Northern West Virginia’s largest and most heavily industrialized city, Parkersburg (pop. 29,675) is located strategically at the junction of the Ohio and Little Kanawha Rivers. The town’s economy is based on an unusual pair of employers: the federal Bureau of the Fiscal Service, which redeems U.S. Savings Bonds, and a massive DuPont Teflon factory.
Though the first impression can be fairly bleak, Parkersburg does merit a closer look. The Blennerhassett Museum of Regional History (304/420-4800, Tues.-Sun., $4), housed in a turn-of-the-20th-century brick warehouse at 2nd and Juliana Streets, traces regional history, with a focus on the escapades of the Irish aristocrat Harman Blennerhassett, who in 1806 conspired with Aaron Burr to establish an independent fiefdom in Texas and the Southwest. If you’re interested, you can ride a sternwheeler to and from the Ohio River island on which Blennerhassett built the palatial home where the plot was hatched. The house has been reconstructed as a state park (tours $5). Boats ($10) leave hourly for the island from Point Park, which is two blocks west of the museum, under the railroad bridges and on the far side of the 25-ft (8-m) concrete flood walls at the confluence of the rivers.
Parkersburg also has a good range of motels and a couple of coffee shops along US-50 on the east side of town. Stay overnight at the delightful Blennerhassett Hotel (320 Market St., 304/422-3131 or 800/262-2536, $99 and up).
Fort New Salem
Between Parkersburg and Clarksburg, US-50 winds along as a fast four-lane freeway through a mountainous onetime oil- and gas-producing region dotted with tiny all-but-forgotten towns. The small farms are cultivated by descendants of Scotch-Irish immigrants who settled here in the late 18th century. One place that’s well worth a short stop is Fort New Salem (304/695-2220, $5), which is 14 mi (22.5 km) west of Clarksburg. Just south of US-50, near the campus of Salem International University, the fort consists of 18 historic log cabins relocated here in the 1970s.
Clarksburg (pop. 15,480) is a tidy railroad town sitting on the West Fork River. The downtown area is a sampler of turn-of-the-20th-century commercial buildings, great for taking pictures of old signs and brick walls. It’s also the birthplace of Confederate general Thomas “Stonewall” Jackson, commemorated by a plaque on the house where he was born, at 326 Main Street.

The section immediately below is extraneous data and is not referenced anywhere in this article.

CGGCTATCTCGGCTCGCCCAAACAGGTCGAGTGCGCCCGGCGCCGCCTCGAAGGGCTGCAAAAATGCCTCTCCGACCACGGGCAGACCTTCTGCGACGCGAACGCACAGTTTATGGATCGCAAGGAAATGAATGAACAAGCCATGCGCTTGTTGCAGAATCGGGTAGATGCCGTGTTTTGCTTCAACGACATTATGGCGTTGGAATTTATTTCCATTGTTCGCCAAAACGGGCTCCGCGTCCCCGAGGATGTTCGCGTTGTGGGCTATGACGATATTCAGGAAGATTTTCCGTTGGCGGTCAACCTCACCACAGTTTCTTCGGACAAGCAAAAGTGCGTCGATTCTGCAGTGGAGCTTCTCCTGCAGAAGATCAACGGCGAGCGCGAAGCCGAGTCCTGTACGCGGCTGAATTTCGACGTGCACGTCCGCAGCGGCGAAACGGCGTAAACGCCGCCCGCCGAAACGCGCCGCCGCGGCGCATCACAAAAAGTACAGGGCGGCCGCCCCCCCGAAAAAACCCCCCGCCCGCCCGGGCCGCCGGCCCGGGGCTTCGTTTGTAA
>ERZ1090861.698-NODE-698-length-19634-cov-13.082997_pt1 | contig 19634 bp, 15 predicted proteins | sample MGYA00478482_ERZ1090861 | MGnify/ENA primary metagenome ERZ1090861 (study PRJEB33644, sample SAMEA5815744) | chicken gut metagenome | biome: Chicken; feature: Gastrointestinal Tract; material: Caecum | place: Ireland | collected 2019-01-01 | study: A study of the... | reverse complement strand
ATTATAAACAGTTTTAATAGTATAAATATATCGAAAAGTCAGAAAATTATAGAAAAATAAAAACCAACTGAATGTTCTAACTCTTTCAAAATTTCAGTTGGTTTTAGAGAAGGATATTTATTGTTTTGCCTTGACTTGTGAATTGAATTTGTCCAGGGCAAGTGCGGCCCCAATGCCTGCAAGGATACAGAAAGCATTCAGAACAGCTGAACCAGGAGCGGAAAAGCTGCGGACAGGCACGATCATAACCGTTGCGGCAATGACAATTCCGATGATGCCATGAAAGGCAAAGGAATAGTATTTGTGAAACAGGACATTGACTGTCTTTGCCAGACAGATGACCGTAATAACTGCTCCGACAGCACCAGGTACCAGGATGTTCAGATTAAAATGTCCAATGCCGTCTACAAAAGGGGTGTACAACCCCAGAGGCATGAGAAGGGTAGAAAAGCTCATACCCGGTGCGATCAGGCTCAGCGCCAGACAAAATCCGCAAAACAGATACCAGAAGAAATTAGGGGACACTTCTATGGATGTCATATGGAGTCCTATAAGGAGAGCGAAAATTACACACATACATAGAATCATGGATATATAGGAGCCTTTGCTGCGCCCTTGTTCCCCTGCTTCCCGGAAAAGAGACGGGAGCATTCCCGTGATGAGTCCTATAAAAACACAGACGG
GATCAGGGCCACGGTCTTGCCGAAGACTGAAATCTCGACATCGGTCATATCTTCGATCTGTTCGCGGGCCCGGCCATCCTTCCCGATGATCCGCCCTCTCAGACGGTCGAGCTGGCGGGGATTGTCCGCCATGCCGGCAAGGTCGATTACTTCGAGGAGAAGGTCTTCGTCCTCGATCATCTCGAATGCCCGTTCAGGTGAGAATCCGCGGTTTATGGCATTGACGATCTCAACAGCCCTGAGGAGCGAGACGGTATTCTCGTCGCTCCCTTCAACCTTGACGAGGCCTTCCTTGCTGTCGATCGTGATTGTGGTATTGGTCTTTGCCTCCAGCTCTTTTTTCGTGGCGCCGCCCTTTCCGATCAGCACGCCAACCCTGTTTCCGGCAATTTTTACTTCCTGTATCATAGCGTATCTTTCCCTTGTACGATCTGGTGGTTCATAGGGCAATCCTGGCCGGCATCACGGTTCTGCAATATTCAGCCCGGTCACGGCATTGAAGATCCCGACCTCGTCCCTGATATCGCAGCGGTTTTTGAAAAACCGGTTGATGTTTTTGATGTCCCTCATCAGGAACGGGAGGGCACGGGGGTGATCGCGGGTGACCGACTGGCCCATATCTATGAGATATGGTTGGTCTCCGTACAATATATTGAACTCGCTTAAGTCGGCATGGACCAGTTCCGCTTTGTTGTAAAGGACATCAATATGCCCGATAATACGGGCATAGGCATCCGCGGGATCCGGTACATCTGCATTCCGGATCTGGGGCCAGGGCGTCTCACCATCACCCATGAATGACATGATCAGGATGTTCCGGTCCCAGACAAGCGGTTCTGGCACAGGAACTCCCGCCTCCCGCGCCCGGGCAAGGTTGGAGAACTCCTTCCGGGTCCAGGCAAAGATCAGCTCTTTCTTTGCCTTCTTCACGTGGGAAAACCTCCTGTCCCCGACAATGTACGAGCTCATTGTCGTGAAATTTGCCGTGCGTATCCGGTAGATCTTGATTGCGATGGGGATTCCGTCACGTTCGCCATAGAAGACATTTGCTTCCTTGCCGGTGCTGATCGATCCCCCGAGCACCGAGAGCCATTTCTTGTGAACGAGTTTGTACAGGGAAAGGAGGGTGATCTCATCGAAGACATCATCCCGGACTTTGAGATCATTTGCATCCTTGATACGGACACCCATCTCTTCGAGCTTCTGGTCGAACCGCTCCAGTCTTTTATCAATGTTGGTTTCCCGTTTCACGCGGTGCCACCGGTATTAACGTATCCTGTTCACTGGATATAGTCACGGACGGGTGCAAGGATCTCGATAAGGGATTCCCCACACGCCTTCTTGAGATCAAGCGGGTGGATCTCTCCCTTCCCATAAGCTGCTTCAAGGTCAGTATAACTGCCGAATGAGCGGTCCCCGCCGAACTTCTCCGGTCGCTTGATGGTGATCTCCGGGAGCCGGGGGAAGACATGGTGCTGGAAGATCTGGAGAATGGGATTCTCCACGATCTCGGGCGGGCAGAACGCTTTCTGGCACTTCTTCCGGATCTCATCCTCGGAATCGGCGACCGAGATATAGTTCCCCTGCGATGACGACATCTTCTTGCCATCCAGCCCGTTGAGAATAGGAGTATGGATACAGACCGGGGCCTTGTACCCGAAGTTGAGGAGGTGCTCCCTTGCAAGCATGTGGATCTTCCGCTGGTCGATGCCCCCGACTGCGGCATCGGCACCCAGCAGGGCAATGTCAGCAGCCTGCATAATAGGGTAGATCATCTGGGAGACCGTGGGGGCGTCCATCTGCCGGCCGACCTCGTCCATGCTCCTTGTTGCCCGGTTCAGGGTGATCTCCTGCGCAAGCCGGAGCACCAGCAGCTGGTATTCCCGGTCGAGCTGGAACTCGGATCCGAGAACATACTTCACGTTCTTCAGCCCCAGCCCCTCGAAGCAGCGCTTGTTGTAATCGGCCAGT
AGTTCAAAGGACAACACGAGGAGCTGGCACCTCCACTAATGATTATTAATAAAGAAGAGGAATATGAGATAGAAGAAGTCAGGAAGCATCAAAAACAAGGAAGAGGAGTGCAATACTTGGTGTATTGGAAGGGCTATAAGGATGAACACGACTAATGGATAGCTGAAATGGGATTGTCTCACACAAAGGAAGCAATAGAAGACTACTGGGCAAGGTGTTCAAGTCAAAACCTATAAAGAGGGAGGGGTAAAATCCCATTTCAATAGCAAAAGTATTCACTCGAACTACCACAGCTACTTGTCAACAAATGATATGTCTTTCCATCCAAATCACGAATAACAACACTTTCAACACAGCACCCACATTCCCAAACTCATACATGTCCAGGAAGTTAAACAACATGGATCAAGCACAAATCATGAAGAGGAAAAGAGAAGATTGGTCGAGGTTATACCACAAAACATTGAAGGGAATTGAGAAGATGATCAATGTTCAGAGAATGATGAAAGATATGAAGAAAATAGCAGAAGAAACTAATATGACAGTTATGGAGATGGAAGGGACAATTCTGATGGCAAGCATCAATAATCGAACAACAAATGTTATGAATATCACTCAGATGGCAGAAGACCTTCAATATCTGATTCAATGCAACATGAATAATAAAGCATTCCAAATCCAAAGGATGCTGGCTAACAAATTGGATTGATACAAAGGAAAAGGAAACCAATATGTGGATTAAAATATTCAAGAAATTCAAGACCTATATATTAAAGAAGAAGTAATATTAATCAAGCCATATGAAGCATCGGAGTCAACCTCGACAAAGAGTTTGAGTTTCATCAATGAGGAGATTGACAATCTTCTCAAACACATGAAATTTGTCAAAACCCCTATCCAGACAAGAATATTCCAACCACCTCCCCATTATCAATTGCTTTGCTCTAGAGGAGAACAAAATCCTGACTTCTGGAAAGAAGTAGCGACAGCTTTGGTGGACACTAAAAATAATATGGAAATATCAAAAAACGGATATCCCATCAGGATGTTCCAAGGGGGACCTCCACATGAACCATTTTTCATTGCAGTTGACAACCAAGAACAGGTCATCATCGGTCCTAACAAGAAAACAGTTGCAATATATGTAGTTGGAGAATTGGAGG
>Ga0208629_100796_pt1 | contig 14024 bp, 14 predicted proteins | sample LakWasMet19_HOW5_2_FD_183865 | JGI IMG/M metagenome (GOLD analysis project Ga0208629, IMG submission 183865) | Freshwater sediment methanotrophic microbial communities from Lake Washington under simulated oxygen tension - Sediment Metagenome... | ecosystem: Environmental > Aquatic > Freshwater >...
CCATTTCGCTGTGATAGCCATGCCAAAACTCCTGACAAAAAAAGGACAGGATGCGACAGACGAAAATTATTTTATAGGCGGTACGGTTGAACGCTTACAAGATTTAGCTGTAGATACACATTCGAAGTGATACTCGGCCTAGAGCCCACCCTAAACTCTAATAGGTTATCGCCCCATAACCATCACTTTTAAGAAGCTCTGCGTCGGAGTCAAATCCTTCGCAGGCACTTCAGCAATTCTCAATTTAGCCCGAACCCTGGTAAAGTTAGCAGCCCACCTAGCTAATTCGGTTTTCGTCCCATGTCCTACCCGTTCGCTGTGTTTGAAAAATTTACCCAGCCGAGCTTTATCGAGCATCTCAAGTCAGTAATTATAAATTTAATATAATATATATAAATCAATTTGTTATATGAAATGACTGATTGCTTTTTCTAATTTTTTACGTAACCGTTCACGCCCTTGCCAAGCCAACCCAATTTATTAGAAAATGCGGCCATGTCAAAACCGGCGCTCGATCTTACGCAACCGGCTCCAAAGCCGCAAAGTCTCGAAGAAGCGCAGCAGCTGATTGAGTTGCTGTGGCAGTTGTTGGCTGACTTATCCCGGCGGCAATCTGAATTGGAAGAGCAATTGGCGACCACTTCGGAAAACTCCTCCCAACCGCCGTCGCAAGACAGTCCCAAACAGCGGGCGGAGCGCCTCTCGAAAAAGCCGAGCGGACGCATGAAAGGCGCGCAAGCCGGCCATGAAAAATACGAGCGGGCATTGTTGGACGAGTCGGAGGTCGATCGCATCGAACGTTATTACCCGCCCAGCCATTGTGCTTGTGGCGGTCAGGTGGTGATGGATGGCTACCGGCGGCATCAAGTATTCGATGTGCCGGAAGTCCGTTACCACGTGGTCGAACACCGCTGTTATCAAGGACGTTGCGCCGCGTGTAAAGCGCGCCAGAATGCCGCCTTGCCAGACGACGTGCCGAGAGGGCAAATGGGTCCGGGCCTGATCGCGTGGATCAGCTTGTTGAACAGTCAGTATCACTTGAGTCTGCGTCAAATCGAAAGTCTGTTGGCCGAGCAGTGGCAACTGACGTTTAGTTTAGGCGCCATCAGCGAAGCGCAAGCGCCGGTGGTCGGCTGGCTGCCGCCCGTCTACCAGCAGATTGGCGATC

The town’s large Italian population, estimated at around 40 percent, supports numerous good restaurants, like Minard’s Spaghetti Inn (813 E. Pike St., 304/623-1711) on old US-50, at the Joyce Street exit off the US-50 freeway. Another good old-fashioned place to eat is the Ritzy Lunch (456 W. Pike St., 304/622-3600), selling famous chili dogs since 1933.
On the east side of Clarksburg, US-50 climbs a steep hill before becoming suddenly busy at Bridgeport, which straddles the I-79 freeway, around which the highway is lined by a 2-mi (3.2-km) sprawl of motels and fast food.
Grafton: International Mother’s Day Shrine
Grafton (pop. 5,040), the first large town west of Winchester, Virginia, grew up as a bustling B&O railroad town beginning in the 1850s but is now among the most economically and socially depressed places in the state. Dozens of architecturally interesting but run-down houses and churches on brick-paved streets descend the steep hills to the Tygart River and the railroad tracks, where a monumental station and a grand but boarded-up hotel are grim reminders of Grafton’s formerly busy self.
Besides its physical setting, Grafton’s main claim to fame is as the birthplace of Mother’s Day, first celebrated here in 1908 in a Methodist church that’s now been converted into the International Mother’s Day Shrine (11 E. Main St., 304/265-1589, call for hours or to schedule a tour, $5), across from the old train station.
East of Grafton, the landscape becomes more mountainous, and isolated villages replace the small towns that line the western half of the route.